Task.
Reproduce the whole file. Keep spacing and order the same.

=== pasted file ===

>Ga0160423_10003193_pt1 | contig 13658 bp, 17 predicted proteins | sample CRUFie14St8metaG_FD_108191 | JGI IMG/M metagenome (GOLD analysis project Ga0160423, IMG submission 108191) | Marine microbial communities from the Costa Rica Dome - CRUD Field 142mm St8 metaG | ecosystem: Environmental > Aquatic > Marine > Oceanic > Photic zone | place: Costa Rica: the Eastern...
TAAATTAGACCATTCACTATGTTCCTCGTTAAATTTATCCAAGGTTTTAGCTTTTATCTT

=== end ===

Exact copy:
>Ga0160423_10003193_pt1 | contig 13658 bp, 17 predicted proteins | sample CRUFie14St8metaG_FD_108191 | JGI IMG/M metagenome (GOLD analysis project Ga0160423, IMG submission 108191) | Marine microbial communities from the Costa Rica Dome - CRUD Field 142mm St8 metaG | ecosystem: Environmental > Aquatic > Marine > Oceanic > Photic zone | place: Costa Rica: the Eastern...
TAAATTAGACCATTCACTATGTTCCTCGTTAAATTTATCCAAGGTTTTAGCTTTTATCTT